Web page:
During Jesus’ earthly ministry, his brothers were not his biggest fans. On occasion, they thought him quite mad (Mark 3:21). But Jesus never gave up hope that they would change their mind. After his resurrection he sent Mary Magdalene to tell them to meet him in Galilee. We know he made a special appearance to his brother James, and we presume the rest as well. James became known as a “pillar” of the church in Jerusalem and wrote the New Testament book which bears his name. Another brother, much lesser known, was Jude – author of the Bible letter of the same name.
Jude tells us that he started to write a treatise about ‘salvation.’ It would not have been a document about how to be saved, because his readers, he says, had already experienced salvation. We anticipate it would have been about the meaning of salvation for the lives of Christians. Instead, given the circumstances of his readers at the time, he felt rather that something else was more critical. The very fabric of the Christian religion was under attack and Jude urges his readers to “contend for the faith” that has been “for all time” given to the saints.
Under attack was the lordship of Jesus – the authority of Jesus to rule in our lives.
I am willing to believe that some Christians were actually saying “Jesus is not our master,” but I have a tough time believing such a doctrine would make much headway in the Christian church. I am more inclined to think that the challenge was to the seriousness of the call to discipleship; an insistence that God’s grace through Jesus would excuse even the most vile behavior. Jude described it as changing “the grace of God into a license for immorality.” While such a teaching would not specifically deny that ‘Jesus is Lord,’ it would implicitly undermine his lordship by saying you don’t have to take obedience seriously because grace will excuse disobedience.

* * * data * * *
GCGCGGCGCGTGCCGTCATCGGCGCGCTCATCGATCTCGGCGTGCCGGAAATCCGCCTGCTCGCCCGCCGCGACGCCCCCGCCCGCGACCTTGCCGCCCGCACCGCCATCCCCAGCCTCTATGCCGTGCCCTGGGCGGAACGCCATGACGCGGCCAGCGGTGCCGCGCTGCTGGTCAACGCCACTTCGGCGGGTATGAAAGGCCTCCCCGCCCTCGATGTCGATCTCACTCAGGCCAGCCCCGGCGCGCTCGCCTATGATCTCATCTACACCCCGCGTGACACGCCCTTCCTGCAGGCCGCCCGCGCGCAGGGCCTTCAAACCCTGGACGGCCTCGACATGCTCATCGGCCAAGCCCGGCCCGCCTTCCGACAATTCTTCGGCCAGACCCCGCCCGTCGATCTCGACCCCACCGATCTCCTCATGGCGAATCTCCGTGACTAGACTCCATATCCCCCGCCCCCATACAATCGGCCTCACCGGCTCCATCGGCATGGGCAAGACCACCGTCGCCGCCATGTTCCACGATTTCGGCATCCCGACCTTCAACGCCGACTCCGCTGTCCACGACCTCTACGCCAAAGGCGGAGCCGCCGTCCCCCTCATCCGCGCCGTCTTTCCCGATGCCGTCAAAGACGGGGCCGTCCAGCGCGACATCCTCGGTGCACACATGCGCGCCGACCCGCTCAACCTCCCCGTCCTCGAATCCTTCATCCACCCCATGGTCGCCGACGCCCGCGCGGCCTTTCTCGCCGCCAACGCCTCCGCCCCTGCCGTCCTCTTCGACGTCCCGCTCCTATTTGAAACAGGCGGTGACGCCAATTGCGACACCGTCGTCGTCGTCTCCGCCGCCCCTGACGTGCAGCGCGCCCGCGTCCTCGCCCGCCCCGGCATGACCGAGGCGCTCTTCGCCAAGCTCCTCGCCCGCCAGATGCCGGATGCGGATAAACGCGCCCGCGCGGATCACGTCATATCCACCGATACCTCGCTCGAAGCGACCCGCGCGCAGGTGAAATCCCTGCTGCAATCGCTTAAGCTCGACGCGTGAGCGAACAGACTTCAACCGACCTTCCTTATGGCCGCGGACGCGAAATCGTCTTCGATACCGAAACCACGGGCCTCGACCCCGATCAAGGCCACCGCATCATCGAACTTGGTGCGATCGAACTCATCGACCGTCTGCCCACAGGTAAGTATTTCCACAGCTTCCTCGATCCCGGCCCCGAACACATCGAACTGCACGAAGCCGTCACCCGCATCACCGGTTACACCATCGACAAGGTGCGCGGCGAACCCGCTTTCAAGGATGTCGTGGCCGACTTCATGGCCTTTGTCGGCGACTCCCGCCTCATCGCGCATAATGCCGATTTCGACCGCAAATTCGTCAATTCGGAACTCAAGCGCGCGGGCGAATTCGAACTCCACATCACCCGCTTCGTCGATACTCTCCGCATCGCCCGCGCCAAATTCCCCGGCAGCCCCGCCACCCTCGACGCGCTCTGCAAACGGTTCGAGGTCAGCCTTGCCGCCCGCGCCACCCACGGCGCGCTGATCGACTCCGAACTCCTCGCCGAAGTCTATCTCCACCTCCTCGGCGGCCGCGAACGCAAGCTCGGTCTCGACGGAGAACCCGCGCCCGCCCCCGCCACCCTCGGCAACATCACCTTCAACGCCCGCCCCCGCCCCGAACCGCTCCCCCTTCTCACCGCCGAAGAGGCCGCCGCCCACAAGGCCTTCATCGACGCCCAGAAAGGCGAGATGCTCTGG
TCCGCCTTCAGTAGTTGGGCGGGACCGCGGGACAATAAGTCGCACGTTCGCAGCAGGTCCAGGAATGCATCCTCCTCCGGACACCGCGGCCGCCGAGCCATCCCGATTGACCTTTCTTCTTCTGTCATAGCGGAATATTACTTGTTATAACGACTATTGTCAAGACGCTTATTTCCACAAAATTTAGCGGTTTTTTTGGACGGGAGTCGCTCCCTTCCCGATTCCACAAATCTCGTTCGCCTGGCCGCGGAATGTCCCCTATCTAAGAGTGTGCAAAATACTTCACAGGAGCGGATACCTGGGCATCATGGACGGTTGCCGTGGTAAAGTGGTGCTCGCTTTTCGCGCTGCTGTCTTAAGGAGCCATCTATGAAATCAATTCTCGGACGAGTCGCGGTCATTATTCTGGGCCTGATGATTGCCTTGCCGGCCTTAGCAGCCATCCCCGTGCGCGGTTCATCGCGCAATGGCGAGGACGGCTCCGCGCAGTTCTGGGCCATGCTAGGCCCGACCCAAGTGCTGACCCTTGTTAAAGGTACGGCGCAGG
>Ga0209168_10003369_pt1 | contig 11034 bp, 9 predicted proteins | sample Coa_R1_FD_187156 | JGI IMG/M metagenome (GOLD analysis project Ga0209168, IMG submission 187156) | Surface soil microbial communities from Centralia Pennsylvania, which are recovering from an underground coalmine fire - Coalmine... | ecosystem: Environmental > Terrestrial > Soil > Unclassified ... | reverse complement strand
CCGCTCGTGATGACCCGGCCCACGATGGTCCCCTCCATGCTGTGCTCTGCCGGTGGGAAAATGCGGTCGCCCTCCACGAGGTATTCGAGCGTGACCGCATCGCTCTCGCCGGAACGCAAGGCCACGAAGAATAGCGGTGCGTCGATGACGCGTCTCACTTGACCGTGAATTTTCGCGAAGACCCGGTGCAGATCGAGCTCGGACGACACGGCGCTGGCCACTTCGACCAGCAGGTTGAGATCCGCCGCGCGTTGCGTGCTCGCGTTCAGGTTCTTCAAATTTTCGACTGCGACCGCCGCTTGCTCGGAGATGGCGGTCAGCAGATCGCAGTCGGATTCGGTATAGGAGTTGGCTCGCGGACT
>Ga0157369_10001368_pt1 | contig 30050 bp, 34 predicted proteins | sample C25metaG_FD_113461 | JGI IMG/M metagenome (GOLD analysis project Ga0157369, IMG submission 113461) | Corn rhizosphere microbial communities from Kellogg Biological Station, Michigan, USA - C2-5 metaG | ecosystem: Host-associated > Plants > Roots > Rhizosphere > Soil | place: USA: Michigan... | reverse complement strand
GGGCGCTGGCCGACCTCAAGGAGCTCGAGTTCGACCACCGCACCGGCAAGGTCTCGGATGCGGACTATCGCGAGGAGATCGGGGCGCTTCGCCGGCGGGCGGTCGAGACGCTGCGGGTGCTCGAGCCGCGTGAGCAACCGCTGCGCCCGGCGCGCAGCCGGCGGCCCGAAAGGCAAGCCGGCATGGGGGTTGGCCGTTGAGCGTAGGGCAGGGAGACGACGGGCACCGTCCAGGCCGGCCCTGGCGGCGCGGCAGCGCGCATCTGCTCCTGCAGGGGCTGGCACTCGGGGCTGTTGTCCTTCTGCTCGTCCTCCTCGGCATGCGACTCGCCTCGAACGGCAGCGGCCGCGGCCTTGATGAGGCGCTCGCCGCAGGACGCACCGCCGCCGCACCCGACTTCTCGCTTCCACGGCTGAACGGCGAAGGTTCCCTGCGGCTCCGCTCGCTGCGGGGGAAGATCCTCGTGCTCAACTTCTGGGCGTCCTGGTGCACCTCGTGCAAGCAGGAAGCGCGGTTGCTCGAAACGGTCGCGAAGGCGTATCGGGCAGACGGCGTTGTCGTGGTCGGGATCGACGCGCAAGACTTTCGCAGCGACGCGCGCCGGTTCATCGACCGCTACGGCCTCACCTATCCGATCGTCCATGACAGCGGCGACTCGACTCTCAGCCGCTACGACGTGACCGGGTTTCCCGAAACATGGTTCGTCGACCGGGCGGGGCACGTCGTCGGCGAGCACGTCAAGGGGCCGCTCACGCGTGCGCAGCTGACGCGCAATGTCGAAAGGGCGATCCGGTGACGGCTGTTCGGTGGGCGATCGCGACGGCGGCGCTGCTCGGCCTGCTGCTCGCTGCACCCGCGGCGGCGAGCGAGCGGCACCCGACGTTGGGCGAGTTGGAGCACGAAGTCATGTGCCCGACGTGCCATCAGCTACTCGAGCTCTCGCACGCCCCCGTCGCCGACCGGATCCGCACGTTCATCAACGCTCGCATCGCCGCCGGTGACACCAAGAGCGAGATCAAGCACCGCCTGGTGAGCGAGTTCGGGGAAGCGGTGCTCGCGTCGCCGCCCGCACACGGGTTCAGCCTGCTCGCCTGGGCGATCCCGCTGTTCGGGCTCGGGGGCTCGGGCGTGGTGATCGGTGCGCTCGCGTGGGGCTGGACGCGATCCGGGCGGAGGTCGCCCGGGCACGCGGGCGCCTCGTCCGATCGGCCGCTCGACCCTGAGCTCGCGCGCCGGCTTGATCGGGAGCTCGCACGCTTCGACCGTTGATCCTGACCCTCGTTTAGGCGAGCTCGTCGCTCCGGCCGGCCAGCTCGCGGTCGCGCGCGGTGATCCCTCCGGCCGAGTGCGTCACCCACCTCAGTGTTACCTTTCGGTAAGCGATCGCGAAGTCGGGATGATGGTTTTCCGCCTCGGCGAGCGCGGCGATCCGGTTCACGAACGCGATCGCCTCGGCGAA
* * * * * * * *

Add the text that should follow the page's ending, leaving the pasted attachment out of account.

Those who promoted such a view were present not only in the Christian church of Jude’s readers, but even among her leadership (vs. 12), and Jude minces no words about the dangers of following them. Historically, he writes, God has not been shy about punishing the disobedient – whether they be angels, or whole cities. When Jesus comes, with thousands upon thousands of his holy ones, he will “convict all the ungodly of all the ungodly acts they have done in the ungodly way, and all the harsh words ungodly sinners have spoken against him” (vs. 15). Remember: he is talking about Christians.
Until Jesus comes, how should Christians deal with this problem and those who promote it? That is the issue of Jude.
Jude says we must build ourselves “up in the most Holy Faith.” We must pray. We must ‘keep ourselves in God’s love’ – not becoming something God hates because we have become hateful or ungodly in any other way. We must show mercy to those who are struggling with this faith, doing all we can to help them – ‘snatching them from the fire’ (vss. 20-23). Barnabas never gave up on Mark. Jesus never gave up on his brothers. We must not give up on each other.
Ultimately, we must entrust our lives to God, making him the “authority” of our life. We must not excuse our failures with grace, but turn from failure, and make grace the refuge of the penitent. That is the message of Jude.
[The preceding was taken from my forthcoming book Reading the Bible Without Getting Lost to be published by Leafwood Press in January, 2013]